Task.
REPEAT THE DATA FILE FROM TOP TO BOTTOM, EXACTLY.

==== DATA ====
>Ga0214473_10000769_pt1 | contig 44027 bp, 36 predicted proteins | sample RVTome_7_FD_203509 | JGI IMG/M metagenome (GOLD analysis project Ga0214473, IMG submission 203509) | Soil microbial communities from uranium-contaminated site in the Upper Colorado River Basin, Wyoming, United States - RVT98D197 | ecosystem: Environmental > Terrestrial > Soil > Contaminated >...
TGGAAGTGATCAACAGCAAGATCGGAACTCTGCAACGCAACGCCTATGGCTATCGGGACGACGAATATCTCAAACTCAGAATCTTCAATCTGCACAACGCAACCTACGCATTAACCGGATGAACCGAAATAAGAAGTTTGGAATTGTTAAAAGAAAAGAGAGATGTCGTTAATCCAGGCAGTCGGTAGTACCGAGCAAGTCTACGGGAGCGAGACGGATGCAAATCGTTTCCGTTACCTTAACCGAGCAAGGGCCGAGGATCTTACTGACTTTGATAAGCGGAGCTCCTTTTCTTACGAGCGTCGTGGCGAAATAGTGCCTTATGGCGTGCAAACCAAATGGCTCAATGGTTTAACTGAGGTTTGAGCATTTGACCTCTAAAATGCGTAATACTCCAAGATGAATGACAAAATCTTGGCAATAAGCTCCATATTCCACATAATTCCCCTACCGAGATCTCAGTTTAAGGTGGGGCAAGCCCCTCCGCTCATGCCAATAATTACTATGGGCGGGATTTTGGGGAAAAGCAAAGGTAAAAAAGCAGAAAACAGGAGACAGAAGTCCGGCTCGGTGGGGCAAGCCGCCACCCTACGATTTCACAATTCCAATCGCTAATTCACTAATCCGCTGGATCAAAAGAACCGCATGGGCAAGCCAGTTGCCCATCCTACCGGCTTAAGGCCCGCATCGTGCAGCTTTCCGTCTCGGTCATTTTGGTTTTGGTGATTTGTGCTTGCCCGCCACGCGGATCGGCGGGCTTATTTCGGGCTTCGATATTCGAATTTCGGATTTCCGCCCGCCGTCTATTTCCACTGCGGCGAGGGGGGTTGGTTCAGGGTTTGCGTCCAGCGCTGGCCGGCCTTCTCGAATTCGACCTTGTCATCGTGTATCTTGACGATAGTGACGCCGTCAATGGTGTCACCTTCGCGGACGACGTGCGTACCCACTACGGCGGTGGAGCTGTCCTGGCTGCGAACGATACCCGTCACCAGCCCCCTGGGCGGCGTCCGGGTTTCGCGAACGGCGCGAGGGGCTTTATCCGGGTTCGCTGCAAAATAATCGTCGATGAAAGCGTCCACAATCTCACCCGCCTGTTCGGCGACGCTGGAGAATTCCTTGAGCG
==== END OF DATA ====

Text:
>Ga0214473_10000769_pt1 | contig 44027 bp, 36 predicted proteins | sample RVTome_7_FD_203509 | JGI IMG/M metagenome (GOLD analysis project Ga0214473, IMG submission 203509) | Soil microbial communities from uranium-contaminated site in the Upper Colorado River Basin, Wyoming, United States - RVT98D197 | ecosystem: Environmental > Terrestrial > Soil > Contaminated >...
TGGAAGTGATCAACAGCAAGATCGGAACTCTGCAACGCAACGCCTATGGCTATCGGGACGACGAATATCTCAAACTCAGAATCTTCAATCTGCACAACGCAACCTACGCATTAACCGGATGAACCGAAATAAGAAGTTTGGAATTGTTAAAAGAAAAGAGAGATGTCGTTAATCCAGGCAGTCGGTAGTACCGAGCAAGTCTACGGGAGCGAGACGGATGCAAATCGTTTCCGTTACCTTAACCGAGCAAGGGCCGAGGATCTTACTGACTTTGATAAGCGGAGCTCCTTTTCTTACGAGCGTCGTGGCGAAATAGTGCCTTATGGCGTGCAAACCAAATGGCTCAATGGTTTAACTGAGGTTTGAGCATTTGACCTCTAAAATGCGTAATACTCCAAGATGAATGACAAAATCTTGGCAATAAGCTCCATATTCCACATAATTCCCCTACCGAGATCTCAGTTTAAGGTGGGGCAAGCCCCTCCGCTCATGCCAATAATTACTATGGGCGGGATTTTGGGGAAAAGCAAAGGTAAAAAAGCAGAAAACAGGAGACAGAAGTCCGGCTCGGTGGGGCAAGCCGCCACCCTACGATTTCACAATTCCAATCGCTAATTCACTAATCCGCTGGATCAAAAGAACCGCATGGGCAAGCCAGTTGCCCATCCTACCGGCTTAAGGCCCGCATCGTGCAGCTTTCCGTCTCGGTCATTTTGGTTTTGGTGATTTGTGCTTGCCCGCCACGCGGATCGGCGGGCTTATTTCGGGCTTCGATATTCGAATTTCGGATTTCCGCCCGCCGTCTATTTCCACTGCGGCGAGGGGGGTTGGTTCAGGGTTTGCGTCCAGCGCTGGCCGGCCTTCTCGAATTCGACCTTGTCATCGTGTATCTTGACGATAGTGACGCCGTCAATGGTGTCACCTTCGCGGACGACGTGCGTACCCACTACGGCGGTGGAGCTGTCCTGGCTGCGAACGATACCCGTCACCAGCCCCCTGGGCGGCGTCCGGGTTTCGCGAACGGCGCGAGGGGCTTTATCCGGGTTCGCTGCAAAATAATCGTCGATGAAAGCGTCCACAATCTCACCCGCCTGTTCGGCGACGCTGGAGAATTCCTTGAGCG